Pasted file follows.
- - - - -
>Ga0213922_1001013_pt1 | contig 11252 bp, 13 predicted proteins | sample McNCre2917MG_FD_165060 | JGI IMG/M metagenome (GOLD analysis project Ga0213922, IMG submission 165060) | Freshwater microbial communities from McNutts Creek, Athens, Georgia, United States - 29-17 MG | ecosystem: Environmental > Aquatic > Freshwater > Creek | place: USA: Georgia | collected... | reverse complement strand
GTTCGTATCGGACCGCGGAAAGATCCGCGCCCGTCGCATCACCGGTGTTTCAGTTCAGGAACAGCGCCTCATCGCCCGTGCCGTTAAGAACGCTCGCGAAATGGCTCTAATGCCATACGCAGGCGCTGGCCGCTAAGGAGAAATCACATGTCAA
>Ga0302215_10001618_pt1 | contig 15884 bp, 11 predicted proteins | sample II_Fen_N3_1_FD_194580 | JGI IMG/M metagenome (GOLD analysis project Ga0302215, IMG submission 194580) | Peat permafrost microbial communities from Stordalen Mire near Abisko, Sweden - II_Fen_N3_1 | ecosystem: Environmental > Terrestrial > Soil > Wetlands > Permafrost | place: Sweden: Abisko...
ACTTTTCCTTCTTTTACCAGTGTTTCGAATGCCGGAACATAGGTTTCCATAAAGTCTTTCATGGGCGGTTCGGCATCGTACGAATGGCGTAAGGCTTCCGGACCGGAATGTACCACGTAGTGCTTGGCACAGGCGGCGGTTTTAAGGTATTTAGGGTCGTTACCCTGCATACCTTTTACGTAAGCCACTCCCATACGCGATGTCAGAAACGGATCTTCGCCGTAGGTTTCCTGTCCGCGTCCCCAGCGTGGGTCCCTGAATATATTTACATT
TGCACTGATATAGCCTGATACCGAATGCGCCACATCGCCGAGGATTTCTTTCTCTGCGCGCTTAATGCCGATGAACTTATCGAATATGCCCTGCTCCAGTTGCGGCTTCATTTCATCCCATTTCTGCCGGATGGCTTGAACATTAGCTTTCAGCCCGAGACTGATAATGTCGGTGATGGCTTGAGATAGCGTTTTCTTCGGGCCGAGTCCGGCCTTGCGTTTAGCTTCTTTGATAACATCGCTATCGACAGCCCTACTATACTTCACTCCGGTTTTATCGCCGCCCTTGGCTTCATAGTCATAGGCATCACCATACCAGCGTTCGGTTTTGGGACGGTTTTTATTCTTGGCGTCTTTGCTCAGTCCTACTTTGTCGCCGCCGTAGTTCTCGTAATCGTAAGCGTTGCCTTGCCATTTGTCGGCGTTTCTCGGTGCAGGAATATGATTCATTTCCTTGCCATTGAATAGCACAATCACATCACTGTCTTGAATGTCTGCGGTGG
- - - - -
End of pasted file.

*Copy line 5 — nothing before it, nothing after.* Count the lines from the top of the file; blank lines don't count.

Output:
TGCACTGATATAGCCTGATACCGAATGCGCCACATCGCCGAGGATTTCTTTCTCTGCGCGCTTAATGCCGATGAACTTATCGAATATGCCCTGCTCCAGTTGCGGCTTCATTTCATCCCATTTCTGCCGGATGGCTTGAACATTAGCTTTCAGCCCGAGACTGATAATGTCGGTGATGGCTTGAGATAGCGTTTTCTTCGGGCCGAGTCCGGCCTTGCGTTTAGCTTCTTTGATAACATCGCTATCGACAGCCCTACTATACTTCACTCCGGTTTTATCGCCGCCCTTGGCTTCATAGTCATAGGCATCACCATACCAGCGTTCGGTTTTGGGACGGTTTTTATTCTTGGCGTCTTTGCTCAGTCCTACTTTGTCGCCGCCGTAGTTCTCGTAATCGTAAGCGTTGCCTTGCCATTTGTCGGCGTTTCTCGGTGCAGGAATATGATTCATTTCCTTGCCATTGAATAGCACAATCACATCACTGTCTTGAATGTCTGCGGTGG